On the 150th anniversary of the Battle of Gettysburg, Lincoln scholar Allen C. Guelzo offers a detailed account of the battle, with a focus on the human side of the history.
Avoiding the Battle of Gettysburg this summer has become all but impossible.
The next few days will be especially noisy. Re-enactors, historians, and hundreds of thousands of curious Americans will wander through the path of Pickett’s Charge, survey Seminary Ridge, and try to make sense of the landmark battle of the Civil War. They will, in all likelihood, come in even larger numbers than usual, lured by the attention surrounding the 150th anniversary of the three-day battle that left Robert E. Lee’s Confederate soldiers scurrying back to Virginia in defeat and Union soldiers frustrated by George Meade’s refusal to chase Lee and finish him off.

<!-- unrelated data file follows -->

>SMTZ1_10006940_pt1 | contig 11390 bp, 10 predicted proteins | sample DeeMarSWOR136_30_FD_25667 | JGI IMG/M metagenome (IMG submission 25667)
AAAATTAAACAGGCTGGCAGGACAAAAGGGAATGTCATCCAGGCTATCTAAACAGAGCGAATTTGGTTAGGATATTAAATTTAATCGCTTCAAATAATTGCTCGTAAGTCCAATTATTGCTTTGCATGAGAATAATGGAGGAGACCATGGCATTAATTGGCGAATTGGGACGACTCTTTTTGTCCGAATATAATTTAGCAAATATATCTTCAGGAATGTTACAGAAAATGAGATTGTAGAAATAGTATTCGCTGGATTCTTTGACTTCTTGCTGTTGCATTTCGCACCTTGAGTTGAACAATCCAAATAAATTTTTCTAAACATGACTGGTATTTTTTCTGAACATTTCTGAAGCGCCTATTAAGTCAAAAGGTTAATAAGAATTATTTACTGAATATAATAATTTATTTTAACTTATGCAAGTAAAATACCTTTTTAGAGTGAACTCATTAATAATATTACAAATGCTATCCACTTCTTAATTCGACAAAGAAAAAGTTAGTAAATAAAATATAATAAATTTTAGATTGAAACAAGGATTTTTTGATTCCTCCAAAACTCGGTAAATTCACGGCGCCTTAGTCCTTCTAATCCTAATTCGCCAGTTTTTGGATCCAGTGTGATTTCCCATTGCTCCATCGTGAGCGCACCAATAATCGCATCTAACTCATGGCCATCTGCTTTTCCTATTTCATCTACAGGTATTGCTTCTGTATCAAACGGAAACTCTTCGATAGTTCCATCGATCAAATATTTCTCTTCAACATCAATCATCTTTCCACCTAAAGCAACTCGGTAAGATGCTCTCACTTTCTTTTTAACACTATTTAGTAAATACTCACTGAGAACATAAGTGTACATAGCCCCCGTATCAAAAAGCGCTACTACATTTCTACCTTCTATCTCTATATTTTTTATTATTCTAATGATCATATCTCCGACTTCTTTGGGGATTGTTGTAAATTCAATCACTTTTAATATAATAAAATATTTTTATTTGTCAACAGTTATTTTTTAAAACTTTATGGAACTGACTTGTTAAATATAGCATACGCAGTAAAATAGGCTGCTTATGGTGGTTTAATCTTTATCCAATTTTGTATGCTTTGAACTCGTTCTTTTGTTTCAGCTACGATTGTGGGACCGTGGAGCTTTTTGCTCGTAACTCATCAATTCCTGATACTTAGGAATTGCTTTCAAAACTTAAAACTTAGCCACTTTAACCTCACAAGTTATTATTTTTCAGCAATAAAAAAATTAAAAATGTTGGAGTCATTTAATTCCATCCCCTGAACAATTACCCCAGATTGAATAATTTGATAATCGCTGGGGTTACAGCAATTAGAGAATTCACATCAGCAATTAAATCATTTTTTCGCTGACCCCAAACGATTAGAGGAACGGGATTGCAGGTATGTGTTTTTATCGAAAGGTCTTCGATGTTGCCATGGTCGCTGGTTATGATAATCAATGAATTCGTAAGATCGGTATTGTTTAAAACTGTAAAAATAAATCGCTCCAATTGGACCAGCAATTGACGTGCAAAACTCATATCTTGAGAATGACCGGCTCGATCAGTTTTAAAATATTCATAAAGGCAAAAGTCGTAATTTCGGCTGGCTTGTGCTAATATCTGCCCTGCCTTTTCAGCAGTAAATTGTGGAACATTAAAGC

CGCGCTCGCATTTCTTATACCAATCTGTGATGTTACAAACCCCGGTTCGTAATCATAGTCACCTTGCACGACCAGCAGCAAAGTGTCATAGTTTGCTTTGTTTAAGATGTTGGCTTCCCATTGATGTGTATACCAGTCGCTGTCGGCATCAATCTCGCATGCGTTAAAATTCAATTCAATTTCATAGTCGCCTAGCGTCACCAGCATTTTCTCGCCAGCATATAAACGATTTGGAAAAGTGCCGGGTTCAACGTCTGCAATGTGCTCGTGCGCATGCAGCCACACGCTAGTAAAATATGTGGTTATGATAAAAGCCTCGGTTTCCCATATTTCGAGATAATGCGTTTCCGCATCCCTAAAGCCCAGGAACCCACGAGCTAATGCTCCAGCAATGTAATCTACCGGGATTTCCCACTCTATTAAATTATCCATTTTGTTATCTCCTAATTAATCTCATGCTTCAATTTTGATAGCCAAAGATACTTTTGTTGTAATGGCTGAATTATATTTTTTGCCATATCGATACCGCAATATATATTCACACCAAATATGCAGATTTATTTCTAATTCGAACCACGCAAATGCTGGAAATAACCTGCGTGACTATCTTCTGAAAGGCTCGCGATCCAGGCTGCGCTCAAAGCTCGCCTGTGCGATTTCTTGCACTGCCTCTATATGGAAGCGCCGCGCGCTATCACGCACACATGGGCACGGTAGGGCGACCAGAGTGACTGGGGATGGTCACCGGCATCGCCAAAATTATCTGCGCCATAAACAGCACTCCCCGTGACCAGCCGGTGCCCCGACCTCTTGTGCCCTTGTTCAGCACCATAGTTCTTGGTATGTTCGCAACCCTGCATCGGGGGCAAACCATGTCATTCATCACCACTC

More than 1 million people visit the Gettysburg national military park each year, most of them in the summer. This year, at least 30,000 visitors a day are expected during the 10 days surrounding the anniversary.
Between July 1 and July 3, 1863, the Union and Confederate armies each counted more than 20,000 dead, wounded, or missing men. And, as historian Allen C. Guelzo makes clear in his detailed but accessible account of the battle, tactical mistakes, near-misses, and what-ifs add to the fascination of a campaign fueled, in part, by Lee’s desire to have his men live off the Pennsylvania farm land.
On-the-fly adjustments by Union generals contrasted with the hesitancy and confusion of the Confederates, a point made by Guelzo throughout much of this battle history. He writes: “These self-starting performances became almost routine for Union officers at Gettysburg; by contrast, they are achingly absent from the Army of Northern Virginia. It is possible to say, in that light, that Robert E. Lee lost the battle of Gettysburg much more than George Meade won it.”
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